Horizons Regional Council is concerned after Alligator Weed, a noxious plant with the reputation for being one of the world's worst pest plants, was discovered in an urban waterway in Palmerston North during lockdown.
The South American native thrives in temperate climates and Horizons Biosecurity Co-ordinator for Plants, Craig Davey is worried it will take over parts of New Zealand.
"We've got to go hard, we've got to go early to beat this thing which means full knowledge, full containment and then removal," he said.
Horizons Regional Council recently visited the Waikato where the plant has been a problem for over 20 years. Waikato Regional Council spend over half million dollars each year to contain it, because Alligator Weed poses a particular threat to dairy cows.
"Stock will eat it, they get phyto-synthesis. They want to go away and hide in the shade. If they get into the sun they get blisters, they do not eat they don't produce milk. It's a big impact on them. Stock health disappears and you might even get death of young stock," he said.
Alligator Weed grows on land and in water and is easily spread by flood events. Large matts of weed break up and get carried downstream where they self-propagate. Davey says the effects could be devastating.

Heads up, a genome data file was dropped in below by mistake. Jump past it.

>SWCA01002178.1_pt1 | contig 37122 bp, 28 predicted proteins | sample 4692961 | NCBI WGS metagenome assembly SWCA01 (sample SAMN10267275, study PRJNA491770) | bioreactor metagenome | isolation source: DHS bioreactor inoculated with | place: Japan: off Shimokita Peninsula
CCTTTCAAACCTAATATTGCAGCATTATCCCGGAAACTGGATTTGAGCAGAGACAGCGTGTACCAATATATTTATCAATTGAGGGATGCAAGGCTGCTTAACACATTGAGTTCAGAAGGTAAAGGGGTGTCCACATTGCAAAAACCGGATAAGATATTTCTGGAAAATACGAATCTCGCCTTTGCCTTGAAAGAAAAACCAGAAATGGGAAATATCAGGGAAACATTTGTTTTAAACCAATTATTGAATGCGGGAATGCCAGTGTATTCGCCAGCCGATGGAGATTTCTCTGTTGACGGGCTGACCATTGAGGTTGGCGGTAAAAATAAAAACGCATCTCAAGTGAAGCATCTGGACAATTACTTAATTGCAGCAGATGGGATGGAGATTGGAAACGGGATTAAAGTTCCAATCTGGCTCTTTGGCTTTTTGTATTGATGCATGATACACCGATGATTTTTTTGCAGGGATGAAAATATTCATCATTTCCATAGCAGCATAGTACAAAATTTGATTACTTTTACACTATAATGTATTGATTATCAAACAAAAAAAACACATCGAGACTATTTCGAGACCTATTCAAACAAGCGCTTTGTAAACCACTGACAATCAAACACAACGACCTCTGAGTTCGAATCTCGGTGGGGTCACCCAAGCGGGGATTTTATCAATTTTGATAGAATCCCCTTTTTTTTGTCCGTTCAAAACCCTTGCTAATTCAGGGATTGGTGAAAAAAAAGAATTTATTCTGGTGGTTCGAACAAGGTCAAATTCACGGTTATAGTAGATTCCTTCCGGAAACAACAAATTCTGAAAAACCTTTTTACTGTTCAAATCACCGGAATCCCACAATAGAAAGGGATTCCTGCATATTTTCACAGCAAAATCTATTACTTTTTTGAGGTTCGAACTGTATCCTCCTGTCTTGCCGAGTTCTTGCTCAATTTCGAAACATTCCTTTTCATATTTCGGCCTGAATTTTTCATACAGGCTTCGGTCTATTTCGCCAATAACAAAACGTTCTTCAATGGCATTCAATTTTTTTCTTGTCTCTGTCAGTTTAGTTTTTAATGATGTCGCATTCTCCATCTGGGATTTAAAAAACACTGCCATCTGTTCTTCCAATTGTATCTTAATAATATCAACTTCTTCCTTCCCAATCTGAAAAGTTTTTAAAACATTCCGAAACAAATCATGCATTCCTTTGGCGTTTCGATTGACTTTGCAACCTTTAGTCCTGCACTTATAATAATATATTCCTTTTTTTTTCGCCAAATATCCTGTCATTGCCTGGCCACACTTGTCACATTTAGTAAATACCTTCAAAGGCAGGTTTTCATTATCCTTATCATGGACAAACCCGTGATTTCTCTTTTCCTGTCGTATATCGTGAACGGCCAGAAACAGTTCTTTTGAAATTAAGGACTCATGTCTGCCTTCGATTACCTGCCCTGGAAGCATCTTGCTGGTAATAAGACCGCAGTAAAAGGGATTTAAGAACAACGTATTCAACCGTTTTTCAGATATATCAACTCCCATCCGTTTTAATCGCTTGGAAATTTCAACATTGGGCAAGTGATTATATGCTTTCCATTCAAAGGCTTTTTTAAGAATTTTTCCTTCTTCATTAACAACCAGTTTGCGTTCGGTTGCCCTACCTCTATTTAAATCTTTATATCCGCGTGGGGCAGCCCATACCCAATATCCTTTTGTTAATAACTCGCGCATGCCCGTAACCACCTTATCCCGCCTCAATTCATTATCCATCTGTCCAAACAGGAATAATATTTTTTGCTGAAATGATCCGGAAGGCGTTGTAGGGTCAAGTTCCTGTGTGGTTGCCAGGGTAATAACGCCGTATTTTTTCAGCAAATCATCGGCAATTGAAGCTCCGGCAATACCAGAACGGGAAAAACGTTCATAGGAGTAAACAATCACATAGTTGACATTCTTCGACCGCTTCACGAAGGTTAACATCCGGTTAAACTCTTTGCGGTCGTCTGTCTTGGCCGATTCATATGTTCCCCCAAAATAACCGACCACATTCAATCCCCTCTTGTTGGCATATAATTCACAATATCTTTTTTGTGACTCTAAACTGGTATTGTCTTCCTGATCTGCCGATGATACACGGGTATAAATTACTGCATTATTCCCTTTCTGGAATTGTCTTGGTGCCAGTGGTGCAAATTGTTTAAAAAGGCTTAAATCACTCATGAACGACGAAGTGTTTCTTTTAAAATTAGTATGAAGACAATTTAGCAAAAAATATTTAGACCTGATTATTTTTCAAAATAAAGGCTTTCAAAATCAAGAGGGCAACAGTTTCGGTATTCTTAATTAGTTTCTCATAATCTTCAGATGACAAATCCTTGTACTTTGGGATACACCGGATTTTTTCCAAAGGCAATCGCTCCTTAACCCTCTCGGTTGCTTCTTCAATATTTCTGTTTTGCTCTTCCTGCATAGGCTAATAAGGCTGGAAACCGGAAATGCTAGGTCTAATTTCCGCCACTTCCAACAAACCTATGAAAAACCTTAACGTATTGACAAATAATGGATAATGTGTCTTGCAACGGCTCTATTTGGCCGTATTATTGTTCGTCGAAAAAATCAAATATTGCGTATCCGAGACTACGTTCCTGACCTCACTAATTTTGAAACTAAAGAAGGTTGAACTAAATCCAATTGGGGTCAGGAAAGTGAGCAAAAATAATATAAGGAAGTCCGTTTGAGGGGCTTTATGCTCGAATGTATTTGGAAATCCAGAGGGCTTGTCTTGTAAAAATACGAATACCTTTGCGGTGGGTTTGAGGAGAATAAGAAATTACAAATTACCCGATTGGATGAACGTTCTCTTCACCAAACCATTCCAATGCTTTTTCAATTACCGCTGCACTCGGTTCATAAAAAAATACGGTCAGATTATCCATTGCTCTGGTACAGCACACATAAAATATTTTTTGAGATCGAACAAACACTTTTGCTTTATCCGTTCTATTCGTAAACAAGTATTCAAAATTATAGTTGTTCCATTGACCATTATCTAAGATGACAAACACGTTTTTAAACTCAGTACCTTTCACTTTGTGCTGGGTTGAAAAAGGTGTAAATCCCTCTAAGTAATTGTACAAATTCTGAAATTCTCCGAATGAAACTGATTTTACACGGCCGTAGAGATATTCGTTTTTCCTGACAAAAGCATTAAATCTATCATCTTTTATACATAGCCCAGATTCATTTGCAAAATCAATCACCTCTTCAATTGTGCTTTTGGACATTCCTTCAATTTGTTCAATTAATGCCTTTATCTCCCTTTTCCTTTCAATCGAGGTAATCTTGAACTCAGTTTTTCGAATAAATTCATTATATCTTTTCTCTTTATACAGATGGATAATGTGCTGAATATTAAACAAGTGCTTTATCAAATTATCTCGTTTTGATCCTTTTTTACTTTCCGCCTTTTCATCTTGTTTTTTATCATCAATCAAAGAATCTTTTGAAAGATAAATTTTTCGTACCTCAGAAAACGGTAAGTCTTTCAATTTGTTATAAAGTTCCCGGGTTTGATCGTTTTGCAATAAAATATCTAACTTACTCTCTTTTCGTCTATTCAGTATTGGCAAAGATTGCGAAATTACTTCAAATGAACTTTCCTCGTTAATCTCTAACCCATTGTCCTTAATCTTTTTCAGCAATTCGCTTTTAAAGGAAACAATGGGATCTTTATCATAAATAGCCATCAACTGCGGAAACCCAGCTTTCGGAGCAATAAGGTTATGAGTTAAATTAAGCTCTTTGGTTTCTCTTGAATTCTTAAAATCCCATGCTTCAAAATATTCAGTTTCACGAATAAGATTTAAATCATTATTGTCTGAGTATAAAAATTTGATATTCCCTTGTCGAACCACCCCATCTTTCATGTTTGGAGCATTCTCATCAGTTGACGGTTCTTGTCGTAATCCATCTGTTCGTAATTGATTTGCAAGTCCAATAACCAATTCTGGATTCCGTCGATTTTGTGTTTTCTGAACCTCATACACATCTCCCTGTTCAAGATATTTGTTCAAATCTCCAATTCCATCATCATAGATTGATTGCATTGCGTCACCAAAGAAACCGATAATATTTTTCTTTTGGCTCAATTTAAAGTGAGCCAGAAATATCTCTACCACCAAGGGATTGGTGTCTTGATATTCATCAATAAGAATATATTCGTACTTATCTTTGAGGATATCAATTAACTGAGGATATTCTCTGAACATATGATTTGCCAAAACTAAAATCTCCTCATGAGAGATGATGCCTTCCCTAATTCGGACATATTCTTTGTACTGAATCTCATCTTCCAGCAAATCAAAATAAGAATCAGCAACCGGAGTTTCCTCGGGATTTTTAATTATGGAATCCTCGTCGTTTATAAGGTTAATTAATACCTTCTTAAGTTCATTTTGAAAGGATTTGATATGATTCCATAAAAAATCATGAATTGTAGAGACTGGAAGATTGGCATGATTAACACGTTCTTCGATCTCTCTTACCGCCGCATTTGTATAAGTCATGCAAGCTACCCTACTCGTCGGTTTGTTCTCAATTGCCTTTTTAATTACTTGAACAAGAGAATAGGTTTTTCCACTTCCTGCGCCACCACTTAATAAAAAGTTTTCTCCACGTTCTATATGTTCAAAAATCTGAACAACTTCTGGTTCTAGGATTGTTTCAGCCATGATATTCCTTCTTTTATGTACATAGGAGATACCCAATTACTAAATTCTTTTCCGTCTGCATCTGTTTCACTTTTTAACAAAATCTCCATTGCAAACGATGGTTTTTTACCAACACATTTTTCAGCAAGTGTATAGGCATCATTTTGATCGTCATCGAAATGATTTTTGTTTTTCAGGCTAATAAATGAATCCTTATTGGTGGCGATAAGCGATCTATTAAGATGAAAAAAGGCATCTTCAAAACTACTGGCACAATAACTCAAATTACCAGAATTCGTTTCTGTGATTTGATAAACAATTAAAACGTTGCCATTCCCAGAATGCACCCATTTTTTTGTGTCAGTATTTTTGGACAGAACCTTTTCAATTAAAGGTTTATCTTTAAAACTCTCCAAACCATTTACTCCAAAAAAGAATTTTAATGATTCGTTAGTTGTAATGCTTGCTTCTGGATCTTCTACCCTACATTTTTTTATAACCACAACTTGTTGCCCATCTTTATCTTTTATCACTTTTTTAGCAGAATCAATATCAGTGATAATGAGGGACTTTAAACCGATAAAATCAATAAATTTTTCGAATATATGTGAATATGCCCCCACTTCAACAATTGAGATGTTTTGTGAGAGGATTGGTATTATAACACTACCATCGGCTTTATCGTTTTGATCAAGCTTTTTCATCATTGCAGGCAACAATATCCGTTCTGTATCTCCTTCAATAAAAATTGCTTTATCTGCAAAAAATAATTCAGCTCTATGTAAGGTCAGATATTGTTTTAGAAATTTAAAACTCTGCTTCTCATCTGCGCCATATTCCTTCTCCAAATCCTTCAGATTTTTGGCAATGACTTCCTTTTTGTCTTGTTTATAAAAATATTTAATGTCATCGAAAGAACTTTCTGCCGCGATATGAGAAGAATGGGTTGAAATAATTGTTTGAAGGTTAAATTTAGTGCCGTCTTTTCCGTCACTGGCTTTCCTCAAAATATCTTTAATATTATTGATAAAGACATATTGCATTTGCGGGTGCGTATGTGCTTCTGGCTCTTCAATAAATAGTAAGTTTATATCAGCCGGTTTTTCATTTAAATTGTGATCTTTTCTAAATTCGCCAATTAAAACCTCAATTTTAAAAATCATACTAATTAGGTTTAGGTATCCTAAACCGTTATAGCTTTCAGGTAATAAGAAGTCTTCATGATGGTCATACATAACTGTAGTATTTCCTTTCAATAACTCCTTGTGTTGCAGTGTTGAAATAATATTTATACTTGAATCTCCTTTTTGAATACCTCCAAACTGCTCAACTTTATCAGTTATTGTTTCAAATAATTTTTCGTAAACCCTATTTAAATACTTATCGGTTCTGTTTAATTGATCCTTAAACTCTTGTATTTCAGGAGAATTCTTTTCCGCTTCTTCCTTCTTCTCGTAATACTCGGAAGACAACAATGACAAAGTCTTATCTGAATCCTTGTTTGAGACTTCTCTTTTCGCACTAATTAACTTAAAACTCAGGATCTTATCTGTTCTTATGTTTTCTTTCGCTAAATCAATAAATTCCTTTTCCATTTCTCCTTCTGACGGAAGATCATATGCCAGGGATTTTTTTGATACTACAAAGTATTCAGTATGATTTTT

"We've got 10 k's we know about, that was about 70 places that have alligator weed and then we've got 70 km of the river from the confluence of the Mangaone down the Manawatū to Foxton, and there are thousands of hectares of floodplain," he said.
Horizons is concerned the weed may have already made its way to the Manawatū and if it takes hold, it's not just pasture and livestock that will be affected.
"If we have Alligator Weed in the Manawatū and it gets to Foxton, we've got a RAMSAR site there with significant wetlands for breeding birds including godwits, spoonbills ... Alligator Weed will take away that habitat."
Much like Covid, stopping the spread of Alligator Weed requires education sanitising and contact tracing
"It's spread by people who don't know they're spreading, Davey said. "Just a fragment of a stem that has root material attached to it that can hide away in pasture grass that's put into hay, it's taken away on dirt and machinery, cultivation machinery or diggers."
Horizons say farmers and gardeners can help by being aware of where things like stock feed and garden manure comes from.
"Find out what the weed profile is. We want people in the lower Manawatū to be really concerned about what this plant can do."
Anecdotal evidence from the Waikato Regional Council shows that co-operation with local authorities is key according to their biodiversity officer Ben Elliot.
"Two neighbours that had similar problems, one has still got a big problem and the other one doesn't because he followed the simple rules with machine hygiene and understood it," Elliot said.
Horizons ask anyone who suspects they've seen Alligator Weed to leave it alone and call them, even if they're not sure. Council staff will know what to do. The 24hour free calling number is 0508 800 800.
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